What treatments are there for chronic pain?

An important treatment for chronic pain is medicine. There are a lot of different types of medicine for chronic pain, so doctors help people decide which one is best. Most of the medicines come as pills, but there are also injections. For example, medicine can be injected into a sore joint. Sometimes an operation is needed. An operation can replace a painful joint with a new one. Medicine and surgery don’t always take the pain away, so other treatments can be used too.

Dr. Donnica Moore, MD
OBGYN (Obstetrician & Gynecologist)

Watch as women's health expert and advocate Dr. Donnica Moore explains how chronic pain is treated by your doctor.

Dr. Kelly Traver

The treatment of chronic pain is necessary not just to get a relief from the pain but also to protect one's overall health. If you suffer from chronic pain, know that there are treatments available to help with the pain and also with mood issues or sleep disruption. These treatments may include medication, but exercise is a very potent therapy for pain as well. Stress management techniques such as meditation and yoga can also be helpful. There are also medical centers that specialize in pain management; treatments include alternative therapies such as acupuncture, acupressure, or deep forms of massage. You don't need to suffer silently.

You don't need to be just a victim of chemicals floating around in your head. You can take some concrete steps to take the reins of your life and improve your mood. It is extremely important to remember that our lives are not wholly predetermined by our genes. For example, the environment you are exposed to influences whether certain genes are turned on or off. Your behaviors can also turn genes on or off. You can have much more influence over your mood than you may have thought.

Dr. Mehmet Oz, MD
Cardiologist (Heart Specialist)

Depending on the cause, medications, acupuncture, surgery, or electrical stimulation may be suitable treatments for certain types of chronic pain. Psychotherapy, biofeedback, and relaxation techniques may also be effective. Treating pain is often complex and may require more than one modality of therapies. For many Americans, inadequate treatment becomes the most frustrating part of chronic pain.

For now, researchers are looking to advances in neurobiology for better understanding of chronic pain. As medical professionals develop a deeper understanding of the causes and mechanisms of chronic pain, better and more effective treatments will also become possible. 

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Brian Yee
Physical Medicine & Rehabilitation Specialist
Treating chronic pain takes a multifactorial approach from an interdisciplinary group of practitioners. From a Physical Therapy perspective, we take into consideration pain from a physical assessment - including motion, strength, endurance and muscuolskeletal pain sources and coordinate our treatment with other practitioners to address other potential sources such as psychological, medical, family/cultural factors.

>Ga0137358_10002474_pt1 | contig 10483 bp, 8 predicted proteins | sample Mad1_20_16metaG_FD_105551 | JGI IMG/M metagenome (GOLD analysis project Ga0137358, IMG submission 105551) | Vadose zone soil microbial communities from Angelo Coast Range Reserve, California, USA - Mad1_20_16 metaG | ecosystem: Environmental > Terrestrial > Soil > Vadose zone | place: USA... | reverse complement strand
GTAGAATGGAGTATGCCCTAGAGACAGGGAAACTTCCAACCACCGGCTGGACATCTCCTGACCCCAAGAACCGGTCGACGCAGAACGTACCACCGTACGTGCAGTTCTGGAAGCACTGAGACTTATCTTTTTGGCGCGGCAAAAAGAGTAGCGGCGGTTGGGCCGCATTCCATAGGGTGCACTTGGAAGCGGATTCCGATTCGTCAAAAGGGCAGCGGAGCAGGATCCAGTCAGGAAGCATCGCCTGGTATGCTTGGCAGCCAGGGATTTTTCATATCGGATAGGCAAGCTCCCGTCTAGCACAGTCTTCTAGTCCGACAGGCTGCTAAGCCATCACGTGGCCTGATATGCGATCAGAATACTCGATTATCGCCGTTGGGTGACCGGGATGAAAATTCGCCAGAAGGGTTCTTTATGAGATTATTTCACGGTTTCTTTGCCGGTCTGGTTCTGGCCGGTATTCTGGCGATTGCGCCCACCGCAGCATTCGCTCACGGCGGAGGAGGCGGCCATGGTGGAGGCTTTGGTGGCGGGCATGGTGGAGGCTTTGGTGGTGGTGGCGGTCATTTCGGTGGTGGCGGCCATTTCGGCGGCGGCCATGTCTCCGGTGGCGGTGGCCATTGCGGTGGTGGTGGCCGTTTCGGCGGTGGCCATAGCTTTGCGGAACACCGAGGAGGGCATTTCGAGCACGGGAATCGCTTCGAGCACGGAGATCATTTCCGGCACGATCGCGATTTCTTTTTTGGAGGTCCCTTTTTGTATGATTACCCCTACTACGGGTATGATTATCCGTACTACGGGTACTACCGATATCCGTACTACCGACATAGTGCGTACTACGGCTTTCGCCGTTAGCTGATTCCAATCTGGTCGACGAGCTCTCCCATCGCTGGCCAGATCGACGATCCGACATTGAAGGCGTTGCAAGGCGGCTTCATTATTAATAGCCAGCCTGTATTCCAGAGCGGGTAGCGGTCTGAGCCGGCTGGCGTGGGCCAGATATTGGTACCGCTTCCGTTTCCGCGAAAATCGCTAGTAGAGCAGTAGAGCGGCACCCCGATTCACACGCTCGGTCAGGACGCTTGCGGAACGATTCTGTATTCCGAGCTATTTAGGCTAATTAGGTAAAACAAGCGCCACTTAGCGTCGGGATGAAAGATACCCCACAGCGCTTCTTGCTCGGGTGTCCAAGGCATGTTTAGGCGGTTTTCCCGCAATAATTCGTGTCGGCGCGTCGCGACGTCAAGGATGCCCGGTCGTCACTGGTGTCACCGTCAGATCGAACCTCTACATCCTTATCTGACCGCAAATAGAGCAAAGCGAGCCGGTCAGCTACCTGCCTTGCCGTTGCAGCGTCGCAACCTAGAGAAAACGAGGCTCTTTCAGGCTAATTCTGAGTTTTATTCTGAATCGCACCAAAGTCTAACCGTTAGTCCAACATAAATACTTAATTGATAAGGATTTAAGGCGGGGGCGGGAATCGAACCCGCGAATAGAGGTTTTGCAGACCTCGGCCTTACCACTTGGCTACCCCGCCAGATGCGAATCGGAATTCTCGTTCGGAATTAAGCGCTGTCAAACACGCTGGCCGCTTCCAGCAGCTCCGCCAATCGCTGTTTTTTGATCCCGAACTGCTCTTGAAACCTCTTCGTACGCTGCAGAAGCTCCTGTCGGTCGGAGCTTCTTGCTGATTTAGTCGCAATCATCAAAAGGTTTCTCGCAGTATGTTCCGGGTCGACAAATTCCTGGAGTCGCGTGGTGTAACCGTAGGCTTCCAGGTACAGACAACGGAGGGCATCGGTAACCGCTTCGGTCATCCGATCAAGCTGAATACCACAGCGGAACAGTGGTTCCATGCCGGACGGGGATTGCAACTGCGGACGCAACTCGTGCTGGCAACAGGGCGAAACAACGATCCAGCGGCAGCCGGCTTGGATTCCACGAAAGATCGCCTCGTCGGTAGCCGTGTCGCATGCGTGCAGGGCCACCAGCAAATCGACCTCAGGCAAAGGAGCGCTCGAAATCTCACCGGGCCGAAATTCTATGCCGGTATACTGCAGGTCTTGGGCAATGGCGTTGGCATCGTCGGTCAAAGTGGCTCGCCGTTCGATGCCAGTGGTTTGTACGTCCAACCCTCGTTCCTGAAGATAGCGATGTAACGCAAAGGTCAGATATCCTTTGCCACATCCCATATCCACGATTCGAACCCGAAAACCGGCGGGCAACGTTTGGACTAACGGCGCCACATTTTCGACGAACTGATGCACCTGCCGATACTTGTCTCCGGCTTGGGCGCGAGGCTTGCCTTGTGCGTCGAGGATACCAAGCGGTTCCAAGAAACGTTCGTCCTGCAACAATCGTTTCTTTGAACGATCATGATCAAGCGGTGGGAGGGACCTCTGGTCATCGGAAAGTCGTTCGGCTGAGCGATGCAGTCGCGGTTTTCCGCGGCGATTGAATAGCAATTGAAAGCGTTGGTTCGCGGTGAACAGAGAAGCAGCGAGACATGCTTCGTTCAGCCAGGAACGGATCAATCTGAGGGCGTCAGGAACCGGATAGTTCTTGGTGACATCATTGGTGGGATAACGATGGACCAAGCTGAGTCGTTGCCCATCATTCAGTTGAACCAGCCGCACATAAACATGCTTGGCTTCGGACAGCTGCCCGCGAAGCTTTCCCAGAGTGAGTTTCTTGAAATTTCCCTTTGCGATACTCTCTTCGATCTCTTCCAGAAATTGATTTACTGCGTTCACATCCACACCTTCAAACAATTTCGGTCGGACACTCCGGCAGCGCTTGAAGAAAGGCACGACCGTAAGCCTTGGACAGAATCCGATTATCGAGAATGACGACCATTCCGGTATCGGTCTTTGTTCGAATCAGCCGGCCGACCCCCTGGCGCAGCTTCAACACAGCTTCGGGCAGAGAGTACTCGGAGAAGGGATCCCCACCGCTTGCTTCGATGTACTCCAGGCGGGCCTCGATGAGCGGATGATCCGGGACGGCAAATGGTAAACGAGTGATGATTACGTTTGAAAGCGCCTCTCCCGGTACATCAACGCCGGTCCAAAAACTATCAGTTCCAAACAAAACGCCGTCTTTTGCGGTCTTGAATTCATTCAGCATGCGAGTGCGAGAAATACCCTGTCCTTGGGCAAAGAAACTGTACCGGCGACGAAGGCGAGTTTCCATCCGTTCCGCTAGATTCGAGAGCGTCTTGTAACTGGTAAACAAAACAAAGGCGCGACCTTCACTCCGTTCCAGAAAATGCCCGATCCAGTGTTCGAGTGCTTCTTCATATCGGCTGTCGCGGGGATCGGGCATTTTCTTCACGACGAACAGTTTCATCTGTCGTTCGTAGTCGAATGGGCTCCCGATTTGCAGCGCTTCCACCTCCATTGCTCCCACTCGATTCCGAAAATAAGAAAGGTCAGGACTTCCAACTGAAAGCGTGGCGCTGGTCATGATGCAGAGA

Jeanne Longbottom, MSN
Hospice Nursing Specialist

Pain is the body’s warning system designed to alert the self to actual or potential damage to tissues. When you touch a hot stove, pain stimulates the body to pull away from that surface. Pain in a twisted ankle limits your ability to walk on that ankle until tissues are properly supported or healed. Pain is subjective, which means the experience is different for every person. The past experience with pain, emotional make-up, type of injury, and even social stressors or support affect the amount of discomfort each person experiences. It is important to share as much information with your doctor related to your pain experience as possible.  

Chronic pain is defined as pain that lasts over six months in duration. Chronic pain outlasts the positive function of pain. For some patients the source of the original pain has been removed, while others have permanent damage that cannot be healed. In either case, combinations of different therapies can often be found to reduce suffering to more tolerable levels. Pain management doctors or clinics should assess your pain carefully to determine the cause and then offer potential treatments. Treatment should include non-drug approaches to relief.

Medication combinations including opiates, anti-inflammatories, steroids, anti-depressants (depression), anxiolytics (anxiety), antiarrhythmics (heart arrhythmia), and anticonvulsants (seizure) can help provide relief for complex pain. Diet and hot and/or cold applications can provide pain relief. Exercise can be hard to start with significant pain, but there are many exercise programs for chronic pain sufferers. Yoga, Feldenkrais, and programs for arthritic patients allow for limitations caused by pain. Many find relief with warm water therapy pool exercises. Keeping joints mobile and strong can improve function and reduce pain.

Alternative therapies such as electrical stimulation, acupuncture, meditation, mindfulness, cogitative behavior to learn coping skills, stress management, relaxation, biofeedback, and self-hypnosis are all helpful to people with chronic pain. The ability to learn to live with chronic pain takes time and practice. There is no magic key or instant relief. Believe in yourself and keep working to find comfort in an uncomfortable world. Good luck.

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Important: This content reflects information from various individuals and organizations and may offer alternative or opposing points of view. It should not be used for medical advice, diagnosis or treatment. As always, you should consult with your healthcare provider about your specific health needs.